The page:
“It’s a small community and every event organiser recognises that they will ask a lot of a very few, but the feedback we get is how friendly, welcoming and wonderful Wanaka is.”
There was also a huge non-monetary benefit, she said, with Challenge Wanaka and the Junior Challenge for children “inspiring” locals to get fit and compete.
“Some of my proudest moments working on Challenge Wanaka were in the supermarket when someone would come up to me and say ‘I’m going to do the run in a team this year, I’ve never done anything like it’. Middle aged people who’ve probably sat on the sofa suddenly running a half marathon. There’s now a lot of fit or fitter people in Wanaka.”
And, through Junior Challenge, children were growing up knowing the importance of an active life, she said.
Long-time Wanaka Show event manager, Jane Stalker, said authorities need to ensure events were not scheduled at the same time.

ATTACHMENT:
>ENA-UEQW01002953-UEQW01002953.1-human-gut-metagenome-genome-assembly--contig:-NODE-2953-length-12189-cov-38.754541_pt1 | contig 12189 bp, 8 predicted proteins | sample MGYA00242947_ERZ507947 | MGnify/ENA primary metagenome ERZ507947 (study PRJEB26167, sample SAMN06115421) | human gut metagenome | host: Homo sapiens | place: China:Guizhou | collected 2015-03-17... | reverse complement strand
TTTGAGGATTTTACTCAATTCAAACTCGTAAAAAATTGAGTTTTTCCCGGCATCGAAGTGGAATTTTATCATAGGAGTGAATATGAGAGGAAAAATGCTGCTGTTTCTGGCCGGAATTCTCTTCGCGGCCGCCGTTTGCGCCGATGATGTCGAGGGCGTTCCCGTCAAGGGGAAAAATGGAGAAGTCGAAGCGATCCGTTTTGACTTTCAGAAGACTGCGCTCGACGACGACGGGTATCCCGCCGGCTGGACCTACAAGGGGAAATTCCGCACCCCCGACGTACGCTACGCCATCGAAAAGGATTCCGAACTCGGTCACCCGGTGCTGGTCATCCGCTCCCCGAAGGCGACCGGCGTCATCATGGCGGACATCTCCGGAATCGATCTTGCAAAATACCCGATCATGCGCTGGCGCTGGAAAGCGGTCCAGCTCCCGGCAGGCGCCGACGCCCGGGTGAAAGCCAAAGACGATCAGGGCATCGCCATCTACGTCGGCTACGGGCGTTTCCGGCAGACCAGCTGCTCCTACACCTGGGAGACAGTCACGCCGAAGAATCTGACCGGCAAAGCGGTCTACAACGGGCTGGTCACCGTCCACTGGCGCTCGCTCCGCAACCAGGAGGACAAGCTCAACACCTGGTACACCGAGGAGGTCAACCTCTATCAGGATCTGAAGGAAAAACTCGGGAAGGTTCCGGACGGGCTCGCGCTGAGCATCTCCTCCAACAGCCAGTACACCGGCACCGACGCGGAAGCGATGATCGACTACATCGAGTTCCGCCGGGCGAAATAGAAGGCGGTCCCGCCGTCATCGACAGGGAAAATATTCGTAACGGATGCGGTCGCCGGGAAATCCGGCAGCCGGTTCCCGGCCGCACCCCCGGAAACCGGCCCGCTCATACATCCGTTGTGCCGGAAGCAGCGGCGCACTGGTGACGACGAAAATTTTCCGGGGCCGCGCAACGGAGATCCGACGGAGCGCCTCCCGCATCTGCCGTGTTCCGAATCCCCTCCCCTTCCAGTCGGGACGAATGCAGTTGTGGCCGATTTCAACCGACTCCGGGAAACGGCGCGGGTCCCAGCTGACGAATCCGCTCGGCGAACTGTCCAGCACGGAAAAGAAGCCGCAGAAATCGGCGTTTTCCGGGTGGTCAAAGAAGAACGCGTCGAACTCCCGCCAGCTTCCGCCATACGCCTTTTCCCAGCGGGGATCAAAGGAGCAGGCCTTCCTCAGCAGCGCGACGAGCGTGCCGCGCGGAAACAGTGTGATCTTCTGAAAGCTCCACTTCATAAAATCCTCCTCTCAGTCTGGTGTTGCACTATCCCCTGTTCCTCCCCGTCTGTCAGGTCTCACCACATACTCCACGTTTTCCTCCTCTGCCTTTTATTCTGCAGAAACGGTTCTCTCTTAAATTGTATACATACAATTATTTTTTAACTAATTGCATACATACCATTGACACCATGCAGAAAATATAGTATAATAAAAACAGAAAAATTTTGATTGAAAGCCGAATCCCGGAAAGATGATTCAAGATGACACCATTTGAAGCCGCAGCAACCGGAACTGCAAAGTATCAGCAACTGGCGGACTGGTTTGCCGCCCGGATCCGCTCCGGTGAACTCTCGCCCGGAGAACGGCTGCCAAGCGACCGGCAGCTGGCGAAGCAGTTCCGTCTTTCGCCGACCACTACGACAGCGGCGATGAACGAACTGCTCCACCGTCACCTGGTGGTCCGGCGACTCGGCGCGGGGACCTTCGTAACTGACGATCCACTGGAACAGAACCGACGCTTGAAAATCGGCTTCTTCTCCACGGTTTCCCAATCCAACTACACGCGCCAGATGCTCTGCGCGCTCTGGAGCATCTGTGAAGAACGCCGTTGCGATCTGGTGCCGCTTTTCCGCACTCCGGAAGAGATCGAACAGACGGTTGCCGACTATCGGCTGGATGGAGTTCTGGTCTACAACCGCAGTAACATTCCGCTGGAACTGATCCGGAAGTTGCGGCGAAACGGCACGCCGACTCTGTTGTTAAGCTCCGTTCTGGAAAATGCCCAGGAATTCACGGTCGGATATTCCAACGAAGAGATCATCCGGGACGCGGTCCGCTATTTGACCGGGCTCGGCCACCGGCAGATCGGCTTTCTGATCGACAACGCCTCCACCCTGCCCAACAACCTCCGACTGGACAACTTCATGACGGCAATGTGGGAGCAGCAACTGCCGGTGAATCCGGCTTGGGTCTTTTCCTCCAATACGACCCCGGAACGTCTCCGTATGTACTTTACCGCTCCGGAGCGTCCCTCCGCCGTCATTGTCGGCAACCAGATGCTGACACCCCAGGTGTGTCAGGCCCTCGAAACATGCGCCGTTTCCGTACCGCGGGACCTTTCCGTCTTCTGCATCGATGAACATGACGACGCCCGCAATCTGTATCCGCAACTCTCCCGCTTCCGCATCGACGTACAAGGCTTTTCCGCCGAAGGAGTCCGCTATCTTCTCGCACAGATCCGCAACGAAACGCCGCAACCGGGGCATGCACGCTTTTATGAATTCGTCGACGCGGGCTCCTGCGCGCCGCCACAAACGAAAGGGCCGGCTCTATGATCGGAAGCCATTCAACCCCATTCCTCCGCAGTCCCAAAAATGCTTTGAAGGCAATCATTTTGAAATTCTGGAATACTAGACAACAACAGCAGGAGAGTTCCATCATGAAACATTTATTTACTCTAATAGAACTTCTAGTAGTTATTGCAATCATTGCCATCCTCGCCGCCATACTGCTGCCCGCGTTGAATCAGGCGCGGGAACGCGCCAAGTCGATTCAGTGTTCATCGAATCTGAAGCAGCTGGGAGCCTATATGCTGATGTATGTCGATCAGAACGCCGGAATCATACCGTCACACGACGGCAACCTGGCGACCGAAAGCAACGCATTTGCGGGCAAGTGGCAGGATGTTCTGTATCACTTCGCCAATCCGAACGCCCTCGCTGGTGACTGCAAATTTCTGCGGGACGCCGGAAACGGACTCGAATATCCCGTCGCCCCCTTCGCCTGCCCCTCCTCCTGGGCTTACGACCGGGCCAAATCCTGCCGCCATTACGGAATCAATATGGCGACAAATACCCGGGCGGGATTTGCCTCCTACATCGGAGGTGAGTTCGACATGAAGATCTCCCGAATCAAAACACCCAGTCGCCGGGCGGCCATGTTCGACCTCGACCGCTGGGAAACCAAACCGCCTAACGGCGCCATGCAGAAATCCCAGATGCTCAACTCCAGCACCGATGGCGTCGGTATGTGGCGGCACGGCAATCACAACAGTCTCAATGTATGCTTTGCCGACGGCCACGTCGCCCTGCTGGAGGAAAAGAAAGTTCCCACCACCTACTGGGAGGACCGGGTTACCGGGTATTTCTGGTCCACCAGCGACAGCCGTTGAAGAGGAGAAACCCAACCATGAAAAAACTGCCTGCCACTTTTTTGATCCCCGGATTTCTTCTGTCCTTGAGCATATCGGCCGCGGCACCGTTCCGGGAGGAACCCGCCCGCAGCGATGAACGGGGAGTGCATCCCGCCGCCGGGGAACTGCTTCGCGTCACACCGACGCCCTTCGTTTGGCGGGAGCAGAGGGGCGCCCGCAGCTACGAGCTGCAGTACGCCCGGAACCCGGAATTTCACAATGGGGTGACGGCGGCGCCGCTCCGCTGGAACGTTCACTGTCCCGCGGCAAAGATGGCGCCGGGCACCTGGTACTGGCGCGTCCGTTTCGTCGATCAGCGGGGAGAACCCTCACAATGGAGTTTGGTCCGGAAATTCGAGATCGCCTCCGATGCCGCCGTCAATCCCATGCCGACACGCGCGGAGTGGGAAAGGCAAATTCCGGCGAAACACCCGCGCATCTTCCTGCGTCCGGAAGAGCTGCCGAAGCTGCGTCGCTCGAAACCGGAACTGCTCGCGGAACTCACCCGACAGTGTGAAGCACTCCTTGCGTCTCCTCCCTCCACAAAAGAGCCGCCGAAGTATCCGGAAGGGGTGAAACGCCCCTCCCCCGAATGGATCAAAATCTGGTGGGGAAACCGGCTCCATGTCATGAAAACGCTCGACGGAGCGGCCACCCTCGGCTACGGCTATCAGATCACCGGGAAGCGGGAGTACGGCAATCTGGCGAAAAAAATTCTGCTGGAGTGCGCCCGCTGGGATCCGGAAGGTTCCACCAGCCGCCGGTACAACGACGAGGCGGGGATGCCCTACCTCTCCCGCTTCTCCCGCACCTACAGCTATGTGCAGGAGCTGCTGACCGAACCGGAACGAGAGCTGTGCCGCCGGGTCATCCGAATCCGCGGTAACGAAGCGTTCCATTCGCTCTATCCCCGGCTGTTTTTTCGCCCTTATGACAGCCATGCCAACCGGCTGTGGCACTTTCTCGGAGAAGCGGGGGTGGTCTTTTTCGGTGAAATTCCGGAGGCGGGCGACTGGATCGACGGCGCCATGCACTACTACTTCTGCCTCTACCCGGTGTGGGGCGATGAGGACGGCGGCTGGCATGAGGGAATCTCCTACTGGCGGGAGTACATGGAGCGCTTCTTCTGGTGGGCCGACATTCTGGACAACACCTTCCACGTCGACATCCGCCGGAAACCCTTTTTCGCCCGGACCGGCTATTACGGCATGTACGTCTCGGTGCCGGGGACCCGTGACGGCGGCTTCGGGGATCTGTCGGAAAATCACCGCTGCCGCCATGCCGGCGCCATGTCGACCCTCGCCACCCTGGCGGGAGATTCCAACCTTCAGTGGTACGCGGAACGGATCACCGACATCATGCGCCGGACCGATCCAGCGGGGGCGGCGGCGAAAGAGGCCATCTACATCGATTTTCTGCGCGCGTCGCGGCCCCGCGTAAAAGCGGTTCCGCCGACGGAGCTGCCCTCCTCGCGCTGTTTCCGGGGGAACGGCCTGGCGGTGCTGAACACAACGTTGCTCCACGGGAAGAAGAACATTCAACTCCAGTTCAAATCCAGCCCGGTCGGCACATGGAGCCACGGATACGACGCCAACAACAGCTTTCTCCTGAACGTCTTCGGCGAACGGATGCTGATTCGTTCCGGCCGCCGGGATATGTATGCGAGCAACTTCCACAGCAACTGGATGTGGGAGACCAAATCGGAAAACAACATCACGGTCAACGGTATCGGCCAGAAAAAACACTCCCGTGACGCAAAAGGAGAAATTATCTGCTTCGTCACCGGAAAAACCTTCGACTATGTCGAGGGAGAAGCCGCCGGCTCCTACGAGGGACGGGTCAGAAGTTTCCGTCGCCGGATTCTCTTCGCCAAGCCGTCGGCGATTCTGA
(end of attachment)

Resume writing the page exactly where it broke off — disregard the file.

Town was “chocka” at these times, she said, but it was not just due to the events. Growing tourist numbers in general and more tourist attractions contributed.
A 2015 economic impact report found the Wanaka Show contributed $11 million to the local economy per annum, based on visitor interviews about how long they stayed, how they travelled here and how much they expected to spend.
Local businesses who exhibited at the show, plus those who did not, benefited, along with local community and sports groups which provided services for fundraising purposes.
Local services were also used, she said, for the likes of signwriting, security, portaloos and cleaning. “Sometimes it’s hard to see that if you’re not directly involved and I appreciate that.”
The national and international news coverage was also hugely valuable to Wanaka, Stalker said.